While it may not be a cause for celebration, any signs of normalcy — even doing our taxes — could be welcome given the uncertainty we’ve experienced in recent months. Here’s a quick guide that we hope will help you as you prepare to file.

Taxes continue to be a tad more complicated than in previous years. Although many expected to see a return to some form of normal life in 2021, particularly with the introduction of COVID-19 vaccines, the pandemic continues to challenge us. Some Canadians may have experienced changes in lifestyle, income and spending habits throughout 2021 — changes that could have an impact on their tax returns.

In the face of ongoing uncertainty, the best defense is often preparedness. “It’s never too early to turn your mind to taxes and start gathering your information,” says Nicole Ewing, Director, Tax and Estate Planning, TD Wealth. Ewing also says that if you have questions about your return, it’s always best to speak with a financial planner, advisor or tax lawyer. As you prepare to tackle your taxes, here are a few things she wants you to consider.

The basics

When are the tax deadlines?

This year’s tax filing deadline for those who are not self-employed is May 2, 2022. Generally, the deadline is April 30, but in 2022 this date falls on a Saturday. For those who are self-employed (or have a spouse or common-law partner who is) the filing deadline is June 15, 2022. However, any amount owing on your taxes must be paid on or before May 2, 2022. In Quebec, both the filing and payment deadlines are also May 2.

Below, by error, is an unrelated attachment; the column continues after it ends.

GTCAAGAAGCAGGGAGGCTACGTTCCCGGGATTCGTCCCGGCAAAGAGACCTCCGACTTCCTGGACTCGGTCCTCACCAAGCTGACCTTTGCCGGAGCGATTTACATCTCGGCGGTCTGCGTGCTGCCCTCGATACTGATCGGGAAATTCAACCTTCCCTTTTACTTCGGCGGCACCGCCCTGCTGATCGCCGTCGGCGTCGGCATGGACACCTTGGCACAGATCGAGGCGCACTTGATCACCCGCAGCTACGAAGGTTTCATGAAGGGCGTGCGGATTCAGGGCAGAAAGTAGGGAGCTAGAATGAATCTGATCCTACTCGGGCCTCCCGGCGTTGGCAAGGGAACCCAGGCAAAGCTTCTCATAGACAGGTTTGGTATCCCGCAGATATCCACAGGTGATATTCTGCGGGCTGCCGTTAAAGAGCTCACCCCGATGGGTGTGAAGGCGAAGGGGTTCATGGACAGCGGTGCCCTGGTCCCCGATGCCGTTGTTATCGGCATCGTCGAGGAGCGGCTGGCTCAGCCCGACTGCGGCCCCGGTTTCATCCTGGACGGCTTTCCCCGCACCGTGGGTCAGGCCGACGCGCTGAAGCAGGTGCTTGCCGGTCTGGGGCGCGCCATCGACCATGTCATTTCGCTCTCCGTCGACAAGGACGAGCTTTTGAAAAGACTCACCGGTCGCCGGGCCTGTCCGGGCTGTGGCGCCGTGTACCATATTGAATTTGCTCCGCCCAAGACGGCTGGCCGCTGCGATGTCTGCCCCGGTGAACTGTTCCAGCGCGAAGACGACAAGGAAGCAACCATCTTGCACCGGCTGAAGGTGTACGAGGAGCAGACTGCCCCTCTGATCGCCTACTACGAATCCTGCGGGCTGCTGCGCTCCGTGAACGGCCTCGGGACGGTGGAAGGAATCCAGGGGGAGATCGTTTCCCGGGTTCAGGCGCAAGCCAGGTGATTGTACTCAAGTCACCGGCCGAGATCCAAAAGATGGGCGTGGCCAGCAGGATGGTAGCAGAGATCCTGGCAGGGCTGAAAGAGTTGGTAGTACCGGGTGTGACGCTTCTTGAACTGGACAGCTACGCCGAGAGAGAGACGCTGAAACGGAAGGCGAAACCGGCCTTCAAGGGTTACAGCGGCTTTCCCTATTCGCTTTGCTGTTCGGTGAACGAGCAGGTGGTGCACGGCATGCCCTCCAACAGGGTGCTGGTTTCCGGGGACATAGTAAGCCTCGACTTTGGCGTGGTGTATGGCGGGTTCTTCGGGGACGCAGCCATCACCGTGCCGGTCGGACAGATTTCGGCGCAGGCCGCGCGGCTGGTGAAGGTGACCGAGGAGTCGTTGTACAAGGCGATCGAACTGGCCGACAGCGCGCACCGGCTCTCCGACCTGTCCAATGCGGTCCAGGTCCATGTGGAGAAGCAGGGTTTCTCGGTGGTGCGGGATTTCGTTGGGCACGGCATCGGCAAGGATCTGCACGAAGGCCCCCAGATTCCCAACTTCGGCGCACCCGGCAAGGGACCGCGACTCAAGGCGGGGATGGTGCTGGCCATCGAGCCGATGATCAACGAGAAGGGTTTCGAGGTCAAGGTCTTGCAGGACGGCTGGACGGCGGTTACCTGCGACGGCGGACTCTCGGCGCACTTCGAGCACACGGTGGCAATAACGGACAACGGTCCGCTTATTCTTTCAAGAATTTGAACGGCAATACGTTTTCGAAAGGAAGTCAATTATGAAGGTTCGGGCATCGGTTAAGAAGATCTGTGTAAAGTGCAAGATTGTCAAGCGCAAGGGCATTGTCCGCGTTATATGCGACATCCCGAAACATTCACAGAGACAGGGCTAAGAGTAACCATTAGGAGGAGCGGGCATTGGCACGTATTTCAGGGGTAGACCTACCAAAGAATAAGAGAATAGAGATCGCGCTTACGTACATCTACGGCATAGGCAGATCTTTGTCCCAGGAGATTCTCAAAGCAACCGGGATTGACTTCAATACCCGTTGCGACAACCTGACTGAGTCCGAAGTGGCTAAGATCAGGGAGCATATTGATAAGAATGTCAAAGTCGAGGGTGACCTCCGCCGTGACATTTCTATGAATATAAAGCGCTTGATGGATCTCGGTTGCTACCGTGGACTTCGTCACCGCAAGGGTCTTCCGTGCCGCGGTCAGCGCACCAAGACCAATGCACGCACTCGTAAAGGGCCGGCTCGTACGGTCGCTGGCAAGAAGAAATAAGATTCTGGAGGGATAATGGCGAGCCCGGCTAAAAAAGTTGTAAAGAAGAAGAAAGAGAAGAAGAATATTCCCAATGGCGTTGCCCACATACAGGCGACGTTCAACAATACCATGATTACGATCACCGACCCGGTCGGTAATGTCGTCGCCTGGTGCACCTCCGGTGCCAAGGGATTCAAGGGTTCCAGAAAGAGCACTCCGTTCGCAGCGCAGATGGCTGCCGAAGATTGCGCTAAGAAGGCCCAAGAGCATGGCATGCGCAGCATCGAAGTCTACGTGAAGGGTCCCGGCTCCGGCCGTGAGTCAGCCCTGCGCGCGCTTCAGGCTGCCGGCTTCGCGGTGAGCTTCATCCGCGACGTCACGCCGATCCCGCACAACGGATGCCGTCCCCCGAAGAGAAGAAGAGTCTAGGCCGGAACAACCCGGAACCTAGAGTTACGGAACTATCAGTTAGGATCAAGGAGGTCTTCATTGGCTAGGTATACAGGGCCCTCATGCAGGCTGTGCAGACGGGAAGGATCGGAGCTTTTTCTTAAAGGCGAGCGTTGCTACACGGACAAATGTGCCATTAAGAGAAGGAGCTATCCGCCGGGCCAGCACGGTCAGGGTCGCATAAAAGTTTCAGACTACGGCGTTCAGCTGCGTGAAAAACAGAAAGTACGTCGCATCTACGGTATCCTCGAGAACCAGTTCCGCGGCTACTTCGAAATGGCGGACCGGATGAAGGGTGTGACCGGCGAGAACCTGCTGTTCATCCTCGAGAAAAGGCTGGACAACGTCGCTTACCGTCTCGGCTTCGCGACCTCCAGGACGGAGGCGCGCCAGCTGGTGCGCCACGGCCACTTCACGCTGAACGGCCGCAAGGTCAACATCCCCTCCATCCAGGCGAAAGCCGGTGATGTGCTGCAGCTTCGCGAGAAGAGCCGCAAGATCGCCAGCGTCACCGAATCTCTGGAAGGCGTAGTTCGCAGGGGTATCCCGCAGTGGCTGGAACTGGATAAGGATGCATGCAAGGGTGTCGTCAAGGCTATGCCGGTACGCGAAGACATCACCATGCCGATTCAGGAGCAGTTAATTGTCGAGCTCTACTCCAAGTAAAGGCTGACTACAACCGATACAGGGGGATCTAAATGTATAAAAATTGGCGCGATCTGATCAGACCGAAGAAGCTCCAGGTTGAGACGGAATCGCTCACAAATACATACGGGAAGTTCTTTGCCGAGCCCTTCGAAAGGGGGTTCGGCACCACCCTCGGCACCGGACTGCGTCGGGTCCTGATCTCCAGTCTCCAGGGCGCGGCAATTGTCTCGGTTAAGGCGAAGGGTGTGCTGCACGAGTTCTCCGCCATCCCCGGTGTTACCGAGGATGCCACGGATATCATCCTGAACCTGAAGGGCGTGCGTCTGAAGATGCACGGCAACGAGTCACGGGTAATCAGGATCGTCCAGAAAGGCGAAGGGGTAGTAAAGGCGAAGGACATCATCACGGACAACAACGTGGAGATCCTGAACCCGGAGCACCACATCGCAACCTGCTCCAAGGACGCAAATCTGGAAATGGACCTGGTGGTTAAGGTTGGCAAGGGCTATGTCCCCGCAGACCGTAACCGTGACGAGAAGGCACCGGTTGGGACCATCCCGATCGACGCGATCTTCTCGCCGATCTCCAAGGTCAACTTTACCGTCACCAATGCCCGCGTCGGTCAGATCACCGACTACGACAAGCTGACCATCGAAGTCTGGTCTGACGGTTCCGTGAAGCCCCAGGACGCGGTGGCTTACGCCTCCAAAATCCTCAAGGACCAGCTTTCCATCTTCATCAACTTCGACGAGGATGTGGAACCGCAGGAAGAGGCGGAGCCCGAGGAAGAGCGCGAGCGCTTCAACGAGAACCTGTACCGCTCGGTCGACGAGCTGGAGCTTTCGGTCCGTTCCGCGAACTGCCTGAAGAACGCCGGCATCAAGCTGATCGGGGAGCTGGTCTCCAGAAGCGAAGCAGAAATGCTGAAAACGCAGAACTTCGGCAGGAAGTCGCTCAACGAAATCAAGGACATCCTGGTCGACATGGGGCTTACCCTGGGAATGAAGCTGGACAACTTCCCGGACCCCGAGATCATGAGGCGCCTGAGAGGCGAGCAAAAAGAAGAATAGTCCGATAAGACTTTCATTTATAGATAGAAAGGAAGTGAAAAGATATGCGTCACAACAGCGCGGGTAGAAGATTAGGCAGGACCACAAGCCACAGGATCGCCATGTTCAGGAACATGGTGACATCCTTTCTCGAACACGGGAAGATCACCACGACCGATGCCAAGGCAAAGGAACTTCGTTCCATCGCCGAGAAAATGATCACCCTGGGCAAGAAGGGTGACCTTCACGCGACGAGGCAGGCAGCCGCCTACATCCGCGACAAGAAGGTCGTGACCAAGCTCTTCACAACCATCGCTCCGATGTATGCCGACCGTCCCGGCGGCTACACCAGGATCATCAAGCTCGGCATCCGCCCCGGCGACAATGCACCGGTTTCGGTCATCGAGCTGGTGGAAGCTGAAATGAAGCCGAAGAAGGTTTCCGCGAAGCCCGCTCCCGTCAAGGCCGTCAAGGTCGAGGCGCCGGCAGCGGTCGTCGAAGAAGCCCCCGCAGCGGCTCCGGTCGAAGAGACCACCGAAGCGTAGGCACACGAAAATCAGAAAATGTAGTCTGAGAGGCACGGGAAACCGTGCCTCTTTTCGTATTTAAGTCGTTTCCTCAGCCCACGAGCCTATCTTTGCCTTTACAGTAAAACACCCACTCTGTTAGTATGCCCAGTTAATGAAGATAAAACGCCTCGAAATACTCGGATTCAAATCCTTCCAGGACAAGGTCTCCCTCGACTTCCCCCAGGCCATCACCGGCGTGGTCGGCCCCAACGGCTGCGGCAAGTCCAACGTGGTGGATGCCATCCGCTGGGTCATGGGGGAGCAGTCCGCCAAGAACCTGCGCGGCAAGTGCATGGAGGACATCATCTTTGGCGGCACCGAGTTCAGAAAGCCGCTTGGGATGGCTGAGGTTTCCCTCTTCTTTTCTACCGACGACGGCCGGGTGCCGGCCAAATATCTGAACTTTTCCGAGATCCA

What is my BPA limit?

If you have a net annual income equal to or below $151,978, your federal Basic Personal Amount (BPA) for the 2021 tax year is $13,808. If you have a net annual income above $216,511, it’s $12,421. Between those incomes, there is a gradual decrease in your BPA. For more information on BPAs and to find your tax bracket, visit the Canada Revenue Agency’s (CRA) website.

How much can I contribute to my Registered Retirement Savings Plan (RRSP)?

Until March 1, 2022, you can contribute to your RRSPs to reduce your 2021 taxable income. Your annual contribution limit is 18% of your 2020 earned income, to a maximum of $27,830, less your pension adjustment if applicable, plus any unused RRSP room from previous years. Spouses may wish to consider making spousal RRSP contributions to allow investments to grow on a tax-deferred basis in their spouse’s name. Ewing says Canadians should be aware that any withdrawals from a spousal RRSP may be subject to attribution rules if they are withdrawn within three taxation years of the contribution — meaning the withdrawn funds would be included as taxable income for the contributing spouse.

What about my TFSA?